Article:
Is it worthwhile putting spray foam between joists in my attic ceiling?

Asked by Jim
Doylestown, OH

I have 18 inches of blown-in insulation on the attic floor.


David Willson

Answered by David Willson

Sebastopol, CA

Advanced Home Performance

August 3, 2011


The short answer is probably not. The long answer is, well, longer, and contains some "ifs," both in favor of foam and against it.

Applying 2 to 6 inches of foam to the underside of your attic sheathing will do a couple of things.

  • It will drop the air temperature in your attic, although how much depends on the outside temperature, the angle and slope of your roof, and the type and color of your roofing.
  • Without knowing those variables, I can't even make a guess how much the temperature would drop in your attic, though I've seen drops of 10 to 40 degrees.
  • If your furnace, AC coil, and duct system are exposed in the attic, dropping the attic temperature even 10 degrees would be a significant help to your AC system.
  • On the other hand, blowing more insulation over the ducts in the attic would probably give you as much energy savings for far less money.

Make sure you have a new roof

If you add foam insulation under your roof decking and you get a leak in your roof, it can be difficult to find and can promote rot.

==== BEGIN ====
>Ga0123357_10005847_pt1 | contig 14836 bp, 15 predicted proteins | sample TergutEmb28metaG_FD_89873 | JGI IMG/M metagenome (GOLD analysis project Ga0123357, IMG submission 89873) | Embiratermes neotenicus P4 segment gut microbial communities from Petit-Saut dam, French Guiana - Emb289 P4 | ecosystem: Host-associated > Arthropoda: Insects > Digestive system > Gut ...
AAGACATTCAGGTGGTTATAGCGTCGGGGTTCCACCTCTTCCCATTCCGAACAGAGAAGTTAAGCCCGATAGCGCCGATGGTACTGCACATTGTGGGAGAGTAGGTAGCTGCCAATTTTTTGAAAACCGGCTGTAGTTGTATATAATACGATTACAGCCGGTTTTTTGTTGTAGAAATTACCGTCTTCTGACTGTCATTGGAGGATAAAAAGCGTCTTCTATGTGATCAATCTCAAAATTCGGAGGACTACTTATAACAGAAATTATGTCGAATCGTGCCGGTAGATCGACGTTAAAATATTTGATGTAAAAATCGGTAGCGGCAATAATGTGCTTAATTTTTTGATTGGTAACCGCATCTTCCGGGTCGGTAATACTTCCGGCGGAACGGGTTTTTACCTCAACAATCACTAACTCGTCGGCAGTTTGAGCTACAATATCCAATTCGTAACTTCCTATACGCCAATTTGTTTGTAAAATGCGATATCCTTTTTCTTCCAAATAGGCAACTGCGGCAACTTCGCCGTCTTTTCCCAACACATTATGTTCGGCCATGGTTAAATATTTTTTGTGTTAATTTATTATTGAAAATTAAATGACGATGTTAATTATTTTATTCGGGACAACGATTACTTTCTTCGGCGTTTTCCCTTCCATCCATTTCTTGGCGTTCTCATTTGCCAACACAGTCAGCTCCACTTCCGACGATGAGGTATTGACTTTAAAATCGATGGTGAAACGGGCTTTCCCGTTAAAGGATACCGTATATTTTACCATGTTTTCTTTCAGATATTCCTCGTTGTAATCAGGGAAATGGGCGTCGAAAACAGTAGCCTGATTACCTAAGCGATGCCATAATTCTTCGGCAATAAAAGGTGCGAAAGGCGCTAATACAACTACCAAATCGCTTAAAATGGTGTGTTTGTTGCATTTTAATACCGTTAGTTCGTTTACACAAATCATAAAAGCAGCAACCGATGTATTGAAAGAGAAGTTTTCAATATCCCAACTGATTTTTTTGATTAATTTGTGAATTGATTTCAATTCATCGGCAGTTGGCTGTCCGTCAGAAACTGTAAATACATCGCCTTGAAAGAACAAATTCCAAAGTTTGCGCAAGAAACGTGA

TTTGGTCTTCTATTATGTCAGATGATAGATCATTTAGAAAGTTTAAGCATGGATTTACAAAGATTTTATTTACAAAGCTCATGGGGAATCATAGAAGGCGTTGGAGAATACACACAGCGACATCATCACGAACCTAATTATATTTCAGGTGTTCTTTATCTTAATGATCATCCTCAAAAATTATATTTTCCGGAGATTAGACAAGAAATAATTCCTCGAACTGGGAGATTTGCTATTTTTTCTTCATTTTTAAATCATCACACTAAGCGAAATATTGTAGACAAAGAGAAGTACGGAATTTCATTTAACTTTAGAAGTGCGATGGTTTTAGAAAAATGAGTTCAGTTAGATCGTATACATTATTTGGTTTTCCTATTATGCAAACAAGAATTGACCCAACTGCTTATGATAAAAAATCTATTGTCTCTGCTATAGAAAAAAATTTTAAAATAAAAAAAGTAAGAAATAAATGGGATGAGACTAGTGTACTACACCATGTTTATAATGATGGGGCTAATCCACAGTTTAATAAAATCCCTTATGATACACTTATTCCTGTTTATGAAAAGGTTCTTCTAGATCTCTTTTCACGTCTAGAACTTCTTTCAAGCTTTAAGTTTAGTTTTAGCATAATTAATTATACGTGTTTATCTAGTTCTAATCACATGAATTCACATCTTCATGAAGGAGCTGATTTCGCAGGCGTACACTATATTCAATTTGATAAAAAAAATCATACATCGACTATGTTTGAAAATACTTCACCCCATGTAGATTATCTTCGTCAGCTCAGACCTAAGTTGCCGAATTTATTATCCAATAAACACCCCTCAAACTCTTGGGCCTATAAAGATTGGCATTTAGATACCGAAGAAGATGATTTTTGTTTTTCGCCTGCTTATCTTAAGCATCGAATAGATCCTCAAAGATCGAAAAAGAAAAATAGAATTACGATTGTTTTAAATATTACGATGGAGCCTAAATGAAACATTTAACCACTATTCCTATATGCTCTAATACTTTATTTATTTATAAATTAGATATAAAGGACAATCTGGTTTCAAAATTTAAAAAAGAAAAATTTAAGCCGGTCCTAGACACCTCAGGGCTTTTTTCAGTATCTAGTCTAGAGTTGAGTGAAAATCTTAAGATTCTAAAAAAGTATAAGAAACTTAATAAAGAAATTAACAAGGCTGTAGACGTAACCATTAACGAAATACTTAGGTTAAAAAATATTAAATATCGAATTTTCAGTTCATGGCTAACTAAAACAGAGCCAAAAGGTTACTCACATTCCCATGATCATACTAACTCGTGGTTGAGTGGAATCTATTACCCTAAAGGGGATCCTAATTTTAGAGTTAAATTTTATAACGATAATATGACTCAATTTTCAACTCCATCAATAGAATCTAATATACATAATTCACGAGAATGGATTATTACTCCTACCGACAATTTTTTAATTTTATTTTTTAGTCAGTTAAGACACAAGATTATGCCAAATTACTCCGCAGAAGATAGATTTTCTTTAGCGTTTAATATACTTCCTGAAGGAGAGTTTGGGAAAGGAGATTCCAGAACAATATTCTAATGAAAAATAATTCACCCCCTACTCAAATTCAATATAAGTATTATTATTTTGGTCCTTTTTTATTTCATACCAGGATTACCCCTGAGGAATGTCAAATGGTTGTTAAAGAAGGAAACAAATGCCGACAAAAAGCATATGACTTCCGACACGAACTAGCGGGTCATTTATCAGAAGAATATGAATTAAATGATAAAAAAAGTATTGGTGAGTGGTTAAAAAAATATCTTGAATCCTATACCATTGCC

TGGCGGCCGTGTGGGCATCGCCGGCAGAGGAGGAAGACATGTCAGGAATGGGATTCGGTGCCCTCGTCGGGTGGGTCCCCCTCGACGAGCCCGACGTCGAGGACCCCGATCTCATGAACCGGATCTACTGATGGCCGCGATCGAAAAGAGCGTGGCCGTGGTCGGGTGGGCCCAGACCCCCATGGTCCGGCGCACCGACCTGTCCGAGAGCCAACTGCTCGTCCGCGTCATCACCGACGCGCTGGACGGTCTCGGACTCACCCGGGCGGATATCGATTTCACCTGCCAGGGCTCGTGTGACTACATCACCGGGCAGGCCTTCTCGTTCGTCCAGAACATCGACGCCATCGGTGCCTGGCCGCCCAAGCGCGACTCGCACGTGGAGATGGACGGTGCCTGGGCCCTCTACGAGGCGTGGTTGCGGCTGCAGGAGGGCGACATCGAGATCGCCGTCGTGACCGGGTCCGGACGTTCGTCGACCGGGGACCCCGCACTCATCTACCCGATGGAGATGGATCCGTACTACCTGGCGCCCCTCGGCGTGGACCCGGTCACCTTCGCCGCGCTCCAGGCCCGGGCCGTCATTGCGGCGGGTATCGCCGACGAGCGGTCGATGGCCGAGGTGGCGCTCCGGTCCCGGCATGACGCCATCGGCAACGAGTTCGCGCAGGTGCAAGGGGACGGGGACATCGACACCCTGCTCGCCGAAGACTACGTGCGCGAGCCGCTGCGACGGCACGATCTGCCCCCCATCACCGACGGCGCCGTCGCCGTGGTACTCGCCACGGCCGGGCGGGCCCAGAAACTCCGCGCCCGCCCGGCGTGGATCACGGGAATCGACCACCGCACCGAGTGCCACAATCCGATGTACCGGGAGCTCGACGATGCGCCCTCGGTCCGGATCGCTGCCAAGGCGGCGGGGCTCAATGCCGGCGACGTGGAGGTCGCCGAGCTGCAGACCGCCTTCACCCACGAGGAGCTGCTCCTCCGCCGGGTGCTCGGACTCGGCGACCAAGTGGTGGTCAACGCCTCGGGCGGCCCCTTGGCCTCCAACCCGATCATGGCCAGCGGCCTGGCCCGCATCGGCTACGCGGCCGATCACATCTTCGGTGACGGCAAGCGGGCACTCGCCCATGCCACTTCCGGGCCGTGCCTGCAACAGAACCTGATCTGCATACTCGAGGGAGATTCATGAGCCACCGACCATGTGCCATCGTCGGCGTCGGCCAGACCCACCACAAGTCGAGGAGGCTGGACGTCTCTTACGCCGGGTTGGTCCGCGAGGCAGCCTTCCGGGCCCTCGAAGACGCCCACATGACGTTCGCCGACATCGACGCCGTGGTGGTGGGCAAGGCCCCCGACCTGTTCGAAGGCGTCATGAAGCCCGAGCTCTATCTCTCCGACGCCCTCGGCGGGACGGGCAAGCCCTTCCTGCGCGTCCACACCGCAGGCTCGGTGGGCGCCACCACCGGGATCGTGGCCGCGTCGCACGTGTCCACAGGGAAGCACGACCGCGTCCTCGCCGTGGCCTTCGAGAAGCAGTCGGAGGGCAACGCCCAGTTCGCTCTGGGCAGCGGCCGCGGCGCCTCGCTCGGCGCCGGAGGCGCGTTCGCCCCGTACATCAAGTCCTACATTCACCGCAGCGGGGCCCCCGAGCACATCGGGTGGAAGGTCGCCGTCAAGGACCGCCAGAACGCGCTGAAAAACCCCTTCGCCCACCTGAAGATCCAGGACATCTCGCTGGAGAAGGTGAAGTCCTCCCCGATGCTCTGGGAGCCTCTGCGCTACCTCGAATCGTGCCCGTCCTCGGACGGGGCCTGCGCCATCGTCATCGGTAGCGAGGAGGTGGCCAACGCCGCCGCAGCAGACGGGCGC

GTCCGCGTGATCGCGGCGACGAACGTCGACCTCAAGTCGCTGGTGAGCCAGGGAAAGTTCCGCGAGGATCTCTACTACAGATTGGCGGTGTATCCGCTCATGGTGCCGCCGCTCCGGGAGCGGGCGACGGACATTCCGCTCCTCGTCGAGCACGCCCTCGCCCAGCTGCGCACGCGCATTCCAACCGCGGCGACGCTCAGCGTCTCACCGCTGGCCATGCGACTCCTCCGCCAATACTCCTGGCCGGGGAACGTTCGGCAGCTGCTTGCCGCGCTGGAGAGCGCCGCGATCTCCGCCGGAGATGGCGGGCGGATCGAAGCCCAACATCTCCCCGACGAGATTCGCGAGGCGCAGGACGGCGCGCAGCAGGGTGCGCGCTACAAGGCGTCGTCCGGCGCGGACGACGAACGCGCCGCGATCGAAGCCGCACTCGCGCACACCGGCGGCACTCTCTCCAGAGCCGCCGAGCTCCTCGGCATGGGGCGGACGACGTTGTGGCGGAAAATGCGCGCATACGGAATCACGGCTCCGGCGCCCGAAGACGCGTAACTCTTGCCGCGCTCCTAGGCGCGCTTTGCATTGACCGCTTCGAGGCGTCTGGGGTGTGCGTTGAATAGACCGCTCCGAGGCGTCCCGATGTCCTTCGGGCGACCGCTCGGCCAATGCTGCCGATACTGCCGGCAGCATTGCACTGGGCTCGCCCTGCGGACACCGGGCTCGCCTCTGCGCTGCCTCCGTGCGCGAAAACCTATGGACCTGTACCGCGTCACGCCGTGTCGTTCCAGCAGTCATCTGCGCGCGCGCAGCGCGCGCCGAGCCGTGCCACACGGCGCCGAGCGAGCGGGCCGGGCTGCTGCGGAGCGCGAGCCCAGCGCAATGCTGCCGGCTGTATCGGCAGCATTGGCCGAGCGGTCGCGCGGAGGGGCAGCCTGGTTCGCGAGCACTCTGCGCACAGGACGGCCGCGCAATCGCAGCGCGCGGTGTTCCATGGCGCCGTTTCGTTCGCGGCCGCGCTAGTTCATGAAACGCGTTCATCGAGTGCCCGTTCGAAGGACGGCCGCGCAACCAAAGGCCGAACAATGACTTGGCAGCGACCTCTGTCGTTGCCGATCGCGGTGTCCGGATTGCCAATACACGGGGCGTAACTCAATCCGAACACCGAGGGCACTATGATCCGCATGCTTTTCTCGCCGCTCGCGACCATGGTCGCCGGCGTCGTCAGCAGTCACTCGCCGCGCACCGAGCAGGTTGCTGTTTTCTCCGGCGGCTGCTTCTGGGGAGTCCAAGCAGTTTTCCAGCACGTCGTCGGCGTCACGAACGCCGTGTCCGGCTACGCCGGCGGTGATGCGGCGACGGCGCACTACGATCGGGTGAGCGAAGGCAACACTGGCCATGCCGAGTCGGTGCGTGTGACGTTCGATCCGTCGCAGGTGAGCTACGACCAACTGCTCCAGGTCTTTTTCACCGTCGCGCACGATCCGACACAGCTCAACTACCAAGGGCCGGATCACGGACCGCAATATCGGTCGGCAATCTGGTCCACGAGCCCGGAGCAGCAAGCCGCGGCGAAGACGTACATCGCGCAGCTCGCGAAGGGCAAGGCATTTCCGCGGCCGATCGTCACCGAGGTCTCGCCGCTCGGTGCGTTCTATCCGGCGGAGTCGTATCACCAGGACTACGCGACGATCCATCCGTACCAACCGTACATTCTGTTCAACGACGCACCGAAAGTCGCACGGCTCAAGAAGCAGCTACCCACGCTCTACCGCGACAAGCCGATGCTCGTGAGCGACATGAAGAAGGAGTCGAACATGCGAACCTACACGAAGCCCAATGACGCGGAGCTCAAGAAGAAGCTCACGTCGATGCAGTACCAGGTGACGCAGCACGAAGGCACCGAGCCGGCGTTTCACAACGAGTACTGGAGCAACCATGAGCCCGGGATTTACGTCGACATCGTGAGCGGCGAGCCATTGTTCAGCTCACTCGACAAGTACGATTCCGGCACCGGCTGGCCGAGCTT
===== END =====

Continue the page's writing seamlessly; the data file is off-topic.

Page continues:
• The foam traps water and holds it against the roof decking, where hot temperatures can cause fungus rot relatively quickly.
  • If you DO install spray foam, make sure you have a new roof.

Also, if you have foam sprayed under your roof decking, the person spraying it, along with the hose he uses, will cause significant damage to the loft of your existing loose fill insulation.

Consider loose fill fiberglass instead

Lastly, there's cost.

  • Here in California, spraying foam in the attic runs from $2.50 to $5/square foot, depending on the type and thickness of foam.
  • Contrast that with less than $1/foot for 6" (R-19) of blown-in loose fill fiberglass.

You may choose to halfway fill your attic with another foot or so of loose fill fiberglass and get more effective insulation for less cost than spray foam.

However I love spray foam for some applications 

Now, I have to say, in the right place and for the right reasons, I love spray foam and recommend it.

  • Spray foam is a good choice when air sealing is also important, or in the crawlspace when batt insulation won't work well.
  • For your application, however, consider blowing in more loose fill insulation instead.
  • But even before that, contact a local energy efficiency guy or a Home Performance Contractor and have him do an analysis on your home to target where your real energy losses are.
  • The money is well spent.

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